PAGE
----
Broker Check
Cut the BS! It's time to fix ESG’s jargon problem

Cut the BS! It's time to fix ESG’s jargon problem

| June 14, 2019
Share |

The accepted wisdom is that we are awash in a sea of terms and acronyms that all more or less mean the same thing: ESG, sustainability, impact, SRI, socially conscious investing, values-based investing and so on.

But wait – somehow, the accepted wisdom is also that ESG and sustainability are economic disciplines examining the benefits of environmental, social and governance considerations on business operations, community services and securities analysis. By contrast, impact, SRI or socially conscious investing are seen as forms of extra-financial considerations that may come at an economic cost when incorporated into a portfolio.

Can both sets of assumptions be true? In short, yes. There are too many terms that started out meaning something precise but that have since been used and misused so interchangeably that they all mean specific things, the same thing and nothing at the same time.

Here’s the problem: While the industry practitioners are trying to sort out how to define and engage investors in this market, the majority of asset owners – the people and institutions with the money – have already got at least a general sense of what they want, but not always the right language to articulate it. There is also a subset of asset owners who have highly evolved and extremely targeted expectations and are using these terms with precision to describe what they require, but the consultants and asset managers have confused and conflated the terminology to the point that even the most sophisticated investors have to dig many layers deeper to see whether an investment strategy actually aligns with their interests.

Finding a lingua franca

If you have customers who lack a shared language to explain what they want to buy and an industry that lacks clarity about what it is selling, you’ve got a problem. Clients in this space want investments that align with their needs, interests, missions and values. Asset and wealth managers, on the other hand, want to provide investments that offer compelling risk-adjusted returns and the necessary market exposures, in some cases while also addressing non-economic issues such as human dignity and environmental risk.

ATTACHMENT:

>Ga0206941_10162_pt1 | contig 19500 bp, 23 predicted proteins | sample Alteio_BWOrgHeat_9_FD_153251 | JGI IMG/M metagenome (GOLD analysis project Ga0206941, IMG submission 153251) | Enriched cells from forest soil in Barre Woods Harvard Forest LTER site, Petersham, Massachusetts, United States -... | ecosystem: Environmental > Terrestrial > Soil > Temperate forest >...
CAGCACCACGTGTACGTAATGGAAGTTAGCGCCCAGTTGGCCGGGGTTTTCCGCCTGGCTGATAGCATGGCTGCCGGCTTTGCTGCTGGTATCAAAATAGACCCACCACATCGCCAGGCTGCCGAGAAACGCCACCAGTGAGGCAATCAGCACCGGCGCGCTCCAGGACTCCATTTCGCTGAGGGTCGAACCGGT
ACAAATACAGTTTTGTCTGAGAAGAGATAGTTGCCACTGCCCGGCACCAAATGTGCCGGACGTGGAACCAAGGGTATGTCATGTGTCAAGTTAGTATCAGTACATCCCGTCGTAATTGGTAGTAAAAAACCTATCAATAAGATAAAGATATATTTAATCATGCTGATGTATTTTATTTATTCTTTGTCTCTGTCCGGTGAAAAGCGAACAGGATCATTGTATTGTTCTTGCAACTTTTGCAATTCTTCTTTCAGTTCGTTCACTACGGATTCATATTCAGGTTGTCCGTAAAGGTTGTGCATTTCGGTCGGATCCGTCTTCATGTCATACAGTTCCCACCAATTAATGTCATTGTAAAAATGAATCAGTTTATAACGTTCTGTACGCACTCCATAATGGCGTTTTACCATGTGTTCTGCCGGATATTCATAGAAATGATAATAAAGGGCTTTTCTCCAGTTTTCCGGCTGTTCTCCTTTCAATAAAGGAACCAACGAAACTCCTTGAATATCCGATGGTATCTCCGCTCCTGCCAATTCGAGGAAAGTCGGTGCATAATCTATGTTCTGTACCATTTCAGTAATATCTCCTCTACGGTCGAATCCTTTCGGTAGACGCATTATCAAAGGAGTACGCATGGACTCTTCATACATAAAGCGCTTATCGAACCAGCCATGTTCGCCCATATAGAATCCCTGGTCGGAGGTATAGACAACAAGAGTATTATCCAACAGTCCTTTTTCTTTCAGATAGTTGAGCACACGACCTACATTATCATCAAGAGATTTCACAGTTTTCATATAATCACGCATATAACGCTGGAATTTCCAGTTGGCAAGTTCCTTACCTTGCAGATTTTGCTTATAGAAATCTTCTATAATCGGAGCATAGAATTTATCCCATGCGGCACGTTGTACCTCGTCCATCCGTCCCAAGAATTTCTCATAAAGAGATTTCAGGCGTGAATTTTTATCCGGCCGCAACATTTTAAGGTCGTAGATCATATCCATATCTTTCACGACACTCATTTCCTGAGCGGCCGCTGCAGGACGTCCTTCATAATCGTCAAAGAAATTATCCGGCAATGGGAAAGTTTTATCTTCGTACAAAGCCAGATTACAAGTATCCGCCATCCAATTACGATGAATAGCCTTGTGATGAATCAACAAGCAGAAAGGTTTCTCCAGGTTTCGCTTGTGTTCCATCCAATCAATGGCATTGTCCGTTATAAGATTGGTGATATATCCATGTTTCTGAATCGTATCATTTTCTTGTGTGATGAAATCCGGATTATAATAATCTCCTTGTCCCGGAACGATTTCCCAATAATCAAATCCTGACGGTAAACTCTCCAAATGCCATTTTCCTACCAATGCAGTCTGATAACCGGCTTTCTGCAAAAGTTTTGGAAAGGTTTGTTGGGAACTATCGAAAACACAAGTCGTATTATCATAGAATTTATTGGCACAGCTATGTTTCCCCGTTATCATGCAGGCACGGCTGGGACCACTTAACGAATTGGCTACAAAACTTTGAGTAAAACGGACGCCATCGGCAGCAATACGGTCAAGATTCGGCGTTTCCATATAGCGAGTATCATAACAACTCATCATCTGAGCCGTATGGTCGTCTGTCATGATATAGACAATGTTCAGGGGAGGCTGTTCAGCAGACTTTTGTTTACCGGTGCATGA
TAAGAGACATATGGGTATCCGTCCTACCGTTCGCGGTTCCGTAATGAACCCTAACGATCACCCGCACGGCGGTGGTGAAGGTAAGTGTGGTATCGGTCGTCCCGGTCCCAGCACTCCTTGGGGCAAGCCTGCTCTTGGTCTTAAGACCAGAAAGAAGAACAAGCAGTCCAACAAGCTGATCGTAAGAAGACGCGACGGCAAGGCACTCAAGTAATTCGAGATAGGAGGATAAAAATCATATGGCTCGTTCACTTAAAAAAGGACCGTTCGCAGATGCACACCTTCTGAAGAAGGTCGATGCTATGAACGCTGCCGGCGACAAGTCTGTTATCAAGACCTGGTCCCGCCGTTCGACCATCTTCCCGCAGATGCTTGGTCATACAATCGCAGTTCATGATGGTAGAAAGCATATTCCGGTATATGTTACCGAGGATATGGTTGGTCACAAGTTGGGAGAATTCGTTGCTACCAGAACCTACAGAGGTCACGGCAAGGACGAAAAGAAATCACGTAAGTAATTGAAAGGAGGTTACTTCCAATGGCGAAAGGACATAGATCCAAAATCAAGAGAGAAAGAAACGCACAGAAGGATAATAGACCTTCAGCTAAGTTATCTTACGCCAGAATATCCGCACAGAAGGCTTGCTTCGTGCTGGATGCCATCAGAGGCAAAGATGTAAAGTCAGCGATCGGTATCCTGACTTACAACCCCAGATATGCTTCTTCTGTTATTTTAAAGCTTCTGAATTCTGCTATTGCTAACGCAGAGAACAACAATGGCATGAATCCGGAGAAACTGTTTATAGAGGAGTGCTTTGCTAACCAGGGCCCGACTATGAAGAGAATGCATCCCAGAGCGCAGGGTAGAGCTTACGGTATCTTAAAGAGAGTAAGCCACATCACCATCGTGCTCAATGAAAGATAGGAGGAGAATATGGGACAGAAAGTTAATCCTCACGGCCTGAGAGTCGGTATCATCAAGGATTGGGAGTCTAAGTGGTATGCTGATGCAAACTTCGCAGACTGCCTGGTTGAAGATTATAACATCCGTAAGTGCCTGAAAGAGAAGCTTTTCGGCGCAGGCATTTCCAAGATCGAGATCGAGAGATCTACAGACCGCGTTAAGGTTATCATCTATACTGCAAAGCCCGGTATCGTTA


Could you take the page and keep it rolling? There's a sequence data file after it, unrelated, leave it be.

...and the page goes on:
I have spent a fair amount of time in these pages digging into the importance of building intentions into the investment process. I want to pivot for a moment and examine the intentions of the client. Drawing from my own experience working with clients and their trusted advisors, I am yet to be part of a client conversation about ESG (or whatever you want to call it) where the client was purely interested in whether it provides a better risk-adjusted return. It might be a precondition of their interest – ‘Give me ESG exposure but not at the expense of performance’ – but it is not the driving motivation behind the conversation.

The intention, in its varying shapes and colors, is to address the relationship between the client’s investments and environmental and human conditions. This might be about nothing more than establishing context – gaining an understanding of exactly what they own and what impact that has. Alternatively, the intention might be to do the least harm possible while primarily focusing on achieving financial objectives. It may even extend to investing in strategies that actively participate in improving these conditions. Or it might go all the way to using assets as a lever to change businesses, governments and market systems through investment and activism.

Putting the pieces together

The gatekeeper’s role is to connect the client with an investment solution that addresses their intention, all while maintaining the discipline and standards that should apply to all due diligence and evaluation efforts. It is time to throw out the word salad, because it has gone bad. The confusion over the jargon is creating a situation where stakeholders think they are talking about the same thing when using terms such as ‘ESG’ and ‘impact,’ when in fact they are not. We have to answer the fundamental underlying question: Do the intentions of the manager align with the intentions of the asset owner?

Of course, the advice-driven financial services business has solved problems like this before. It has managed to build an admittedly flawed but generally effective framework for profiling client risk tolerances and characterizing them in terms of an efficient asset allocation. Why can’t the same happen in ESG?

So let’s tear down this Tower of Babel. It’s time for a similar universal starting point and a common lexicon in sustainable investments.

Written by: Mark Sloss

Learn more about the author:

Share |